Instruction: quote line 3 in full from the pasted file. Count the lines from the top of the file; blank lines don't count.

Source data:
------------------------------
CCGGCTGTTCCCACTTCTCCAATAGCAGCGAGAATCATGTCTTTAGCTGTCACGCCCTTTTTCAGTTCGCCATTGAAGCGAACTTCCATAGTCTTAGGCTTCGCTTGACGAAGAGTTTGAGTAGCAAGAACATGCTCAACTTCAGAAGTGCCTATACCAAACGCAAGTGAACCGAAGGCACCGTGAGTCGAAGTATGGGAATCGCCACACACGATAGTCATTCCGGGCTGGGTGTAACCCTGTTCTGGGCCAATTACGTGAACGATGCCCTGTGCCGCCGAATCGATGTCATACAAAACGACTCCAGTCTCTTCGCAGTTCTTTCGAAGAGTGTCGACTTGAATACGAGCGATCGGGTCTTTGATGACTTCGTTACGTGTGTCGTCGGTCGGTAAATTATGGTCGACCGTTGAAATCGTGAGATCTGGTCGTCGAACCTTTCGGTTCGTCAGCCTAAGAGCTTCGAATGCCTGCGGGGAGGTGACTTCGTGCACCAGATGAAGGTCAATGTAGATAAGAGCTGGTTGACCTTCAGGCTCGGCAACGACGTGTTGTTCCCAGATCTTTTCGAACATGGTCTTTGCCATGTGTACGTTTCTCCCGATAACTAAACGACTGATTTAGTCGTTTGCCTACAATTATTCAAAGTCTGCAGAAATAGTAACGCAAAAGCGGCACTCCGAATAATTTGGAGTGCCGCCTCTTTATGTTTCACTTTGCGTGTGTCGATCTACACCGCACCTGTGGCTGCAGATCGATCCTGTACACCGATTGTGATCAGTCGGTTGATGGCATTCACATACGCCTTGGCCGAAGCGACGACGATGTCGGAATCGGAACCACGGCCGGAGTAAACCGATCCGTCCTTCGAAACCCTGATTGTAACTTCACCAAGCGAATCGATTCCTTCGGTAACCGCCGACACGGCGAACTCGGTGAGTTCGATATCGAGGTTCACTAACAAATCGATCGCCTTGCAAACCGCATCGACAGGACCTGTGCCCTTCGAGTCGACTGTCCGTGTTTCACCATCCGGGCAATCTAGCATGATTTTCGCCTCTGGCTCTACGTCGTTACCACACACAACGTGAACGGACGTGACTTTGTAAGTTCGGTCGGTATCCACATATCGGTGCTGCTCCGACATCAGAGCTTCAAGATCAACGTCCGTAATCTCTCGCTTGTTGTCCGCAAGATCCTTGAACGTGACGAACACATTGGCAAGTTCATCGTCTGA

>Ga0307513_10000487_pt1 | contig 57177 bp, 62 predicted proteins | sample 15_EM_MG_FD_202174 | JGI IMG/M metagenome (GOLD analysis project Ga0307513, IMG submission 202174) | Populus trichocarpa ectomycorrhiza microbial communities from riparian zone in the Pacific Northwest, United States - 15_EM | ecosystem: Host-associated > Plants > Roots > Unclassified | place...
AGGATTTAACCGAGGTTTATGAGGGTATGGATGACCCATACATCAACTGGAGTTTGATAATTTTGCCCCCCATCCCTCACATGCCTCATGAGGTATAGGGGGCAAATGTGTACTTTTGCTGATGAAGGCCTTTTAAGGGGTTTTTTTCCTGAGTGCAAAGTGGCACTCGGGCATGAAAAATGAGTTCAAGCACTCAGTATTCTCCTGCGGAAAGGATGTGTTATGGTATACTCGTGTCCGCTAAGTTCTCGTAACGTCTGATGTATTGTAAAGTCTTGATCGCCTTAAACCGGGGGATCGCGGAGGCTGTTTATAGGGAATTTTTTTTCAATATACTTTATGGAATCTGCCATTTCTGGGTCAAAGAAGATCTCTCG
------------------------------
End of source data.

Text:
AGGATTTAACCGAGGTTTATGAGGGTATGGATGACCCATACATCAACTGGAGTTTGATAATTTTGCCCCCCATCCCTCACATGCCTCATGAGGTATAGGGGGCAAATGTGTACTTTTGCTGATGAAGGCCTTTTAAGGGGTTTTTTTCCTGAGTGCAAAGTGGCACTCGGGCATGAAAAATGAGTTCAAGCACTCAGTATTCTCCTGCGGAAAGGATGTGTTATGGTATACTCGTGTCCGCTAAGTTCTCGTAACGTCTGATGTATTGTAAAGTCTTGATCGCCTTAAACCGGGGGATCGCGGAGGCTGTTTATAGGGAATTTTTTTTCAATATACTTTATGGAATCTGCCATTTCTGGGTCAAAGAAGATCTCTCG